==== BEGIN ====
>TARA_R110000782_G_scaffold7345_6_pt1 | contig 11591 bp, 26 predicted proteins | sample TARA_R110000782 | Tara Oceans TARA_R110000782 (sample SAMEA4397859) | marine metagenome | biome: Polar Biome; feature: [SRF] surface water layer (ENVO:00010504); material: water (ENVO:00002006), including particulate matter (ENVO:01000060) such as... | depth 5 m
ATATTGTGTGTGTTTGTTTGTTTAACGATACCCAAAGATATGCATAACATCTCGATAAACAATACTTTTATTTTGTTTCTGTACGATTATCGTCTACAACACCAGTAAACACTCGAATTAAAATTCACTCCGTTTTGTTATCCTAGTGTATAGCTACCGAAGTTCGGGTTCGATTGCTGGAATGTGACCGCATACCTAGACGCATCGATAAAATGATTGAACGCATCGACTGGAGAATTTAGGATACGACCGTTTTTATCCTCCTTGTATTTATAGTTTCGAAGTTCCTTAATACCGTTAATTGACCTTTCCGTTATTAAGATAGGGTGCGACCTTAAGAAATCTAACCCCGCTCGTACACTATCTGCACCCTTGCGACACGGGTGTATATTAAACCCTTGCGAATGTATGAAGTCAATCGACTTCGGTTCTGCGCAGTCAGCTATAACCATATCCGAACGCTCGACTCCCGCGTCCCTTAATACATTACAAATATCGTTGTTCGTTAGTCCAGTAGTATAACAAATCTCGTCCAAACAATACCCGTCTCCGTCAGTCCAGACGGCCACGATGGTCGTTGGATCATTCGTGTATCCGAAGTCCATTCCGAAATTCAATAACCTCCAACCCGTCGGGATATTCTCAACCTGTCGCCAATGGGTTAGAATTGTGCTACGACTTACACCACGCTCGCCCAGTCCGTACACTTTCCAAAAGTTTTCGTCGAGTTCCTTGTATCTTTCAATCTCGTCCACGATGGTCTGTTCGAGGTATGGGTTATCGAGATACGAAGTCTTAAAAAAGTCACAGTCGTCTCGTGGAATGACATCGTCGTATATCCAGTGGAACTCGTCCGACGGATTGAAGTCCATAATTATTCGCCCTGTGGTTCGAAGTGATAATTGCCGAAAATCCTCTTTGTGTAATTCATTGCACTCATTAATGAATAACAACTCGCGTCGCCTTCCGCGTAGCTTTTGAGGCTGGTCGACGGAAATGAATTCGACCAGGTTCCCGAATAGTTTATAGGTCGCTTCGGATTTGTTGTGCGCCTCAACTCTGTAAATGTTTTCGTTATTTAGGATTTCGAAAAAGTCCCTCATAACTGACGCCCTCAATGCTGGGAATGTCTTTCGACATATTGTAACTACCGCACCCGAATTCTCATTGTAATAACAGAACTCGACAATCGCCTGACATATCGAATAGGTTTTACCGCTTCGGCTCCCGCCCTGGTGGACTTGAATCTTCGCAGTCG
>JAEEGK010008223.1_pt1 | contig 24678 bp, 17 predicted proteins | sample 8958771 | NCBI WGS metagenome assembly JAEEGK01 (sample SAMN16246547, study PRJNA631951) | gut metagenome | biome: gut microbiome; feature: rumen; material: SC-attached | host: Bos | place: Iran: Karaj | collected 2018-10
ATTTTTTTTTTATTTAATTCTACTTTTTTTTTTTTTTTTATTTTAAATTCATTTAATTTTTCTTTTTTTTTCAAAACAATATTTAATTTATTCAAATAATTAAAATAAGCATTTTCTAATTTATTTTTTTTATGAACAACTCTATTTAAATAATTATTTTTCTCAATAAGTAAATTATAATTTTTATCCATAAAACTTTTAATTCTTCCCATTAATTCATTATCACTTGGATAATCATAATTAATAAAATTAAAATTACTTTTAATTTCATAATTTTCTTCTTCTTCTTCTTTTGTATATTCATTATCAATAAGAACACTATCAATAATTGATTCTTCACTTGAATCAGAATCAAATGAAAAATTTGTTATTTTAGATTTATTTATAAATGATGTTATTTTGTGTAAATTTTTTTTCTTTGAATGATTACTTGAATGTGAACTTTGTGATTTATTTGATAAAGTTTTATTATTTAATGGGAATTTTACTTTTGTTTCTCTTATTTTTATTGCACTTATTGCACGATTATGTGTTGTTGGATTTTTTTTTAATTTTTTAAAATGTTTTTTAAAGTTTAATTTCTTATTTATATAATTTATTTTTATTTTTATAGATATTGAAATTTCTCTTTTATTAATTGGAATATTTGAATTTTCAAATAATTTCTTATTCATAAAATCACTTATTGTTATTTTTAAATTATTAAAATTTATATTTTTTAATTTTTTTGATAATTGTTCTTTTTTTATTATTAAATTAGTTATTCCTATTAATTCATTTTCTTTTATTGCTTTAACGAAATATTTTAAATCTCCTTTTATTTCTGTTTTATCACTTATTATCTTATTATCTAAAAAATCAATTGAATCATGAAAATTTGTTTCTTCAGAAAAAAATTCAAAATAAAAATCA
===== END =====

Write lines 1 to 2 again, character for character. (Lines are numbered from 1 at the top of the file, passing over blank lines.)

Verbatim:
>TARA_R110000782_G_scaffold7345_6_pt1 | contig 11591 bp, 26 predicted proteins | sample TARA_R110000782 | Tara Oceans TARA_R110000782 (sample SAMEA4397859) | marine metagenome | biome: Polar Biome; feature: [SRF] surface water layer (ENVO:00010504); material: water (ENVO:00002006), including particulate matter (ENVO:01000060) such as... | depth 5 m
ATATTGTGTGTGTTTGTTTGTTTAACGATACCCAAAGATATGCATAACATCTCGATAAACAATACTTTTATTTTGTTTCTGTACGATTATCGTCTACAACACCAGTAAACACTCGAATTAAAATTCACTCCGTTTTGTTATCCTAGTGTATAGCTACCGAAGTTCGGGTTCGATTGCTGGAATGTGACCGCATACCTAGACGCATCGATAAAATGATTGAACGCATCGACTGGAGAATTTAGGATACGACCGTTTTTATCCTCCTTGTATTTATAGTTTCGAAGTTCCTTAATACCGTTAATTGACCTTTCCGTTATTAAGATAGGGTGCGACCTTAAGAAATCTAACCCCGCTCGTACACTATCTGCACCCTTGCGACACGGGTGTATATTAAACCCTTGCGAATGTATGAAGTCAATCGACTTCGGTTCTGCGCAGTCAGCTATAACCATATCCGAACGCTCGACTCCCGCGTCCCTTAATACATTACAAATATCGTTGTTCGTTAGTCCAGTAGTATAACAAATCTCGTCCAAACAATACCCGTCTCCGTCAGTCCAGACGGCCACGATGGTCGTTGGATCATTCGTGTATCCGAAGTCCATTCCGAAATTCAATAACCTCCAACCCGTCGGGATATTCTCAACCTGTCGCCAATGGGTTAGAATTGTGCTACGACTTACACCACGCTCGCCCAGTCCGTACACTTTCCAAAAGTTTTCGTCGAGTTCCTTGTATCTTTCAATCTCGTCCACGATGGTCTGTTCGAGGTATGGGTTATCGAGATACGAAGTCTTAAAAAAGTCACAGTCGTCTCGTGGAATGACATCGTCGTATATCCAGTGGAACTCGTCCGACGGATTGAAGTCCATAATTATTCGCCCTGTGGTTCGAAGTGATAATTGCCGAAAATCCTCTTTGTGTAATTCATTGCACTCATTAATGAATAACAACTCGCGTCGCCTTCCGCGTAGCTTTTGAGGCTGGTCGACGGAAATGAATTCGACCAGGTTCCCGAATAGTTTATAGGTCGCTTCGGATTTGTTGTGCGCCTCAACTCTGTAAATGTTTTCGTTATTTAGGATTTCGAAAAAGTCCCTCATAACTGACGCCCTCAATGCTGGGAATGTCTTTCGACATATTGTAACTACCGCACCCGAATTCTCATTGTAATAACAGAACTCGACAATCGCCTGACATATCGAATAGGTTTTACCGCTTCGGCTCCCGCCCTGGTGGACTTGAATCTTCGCAGTCG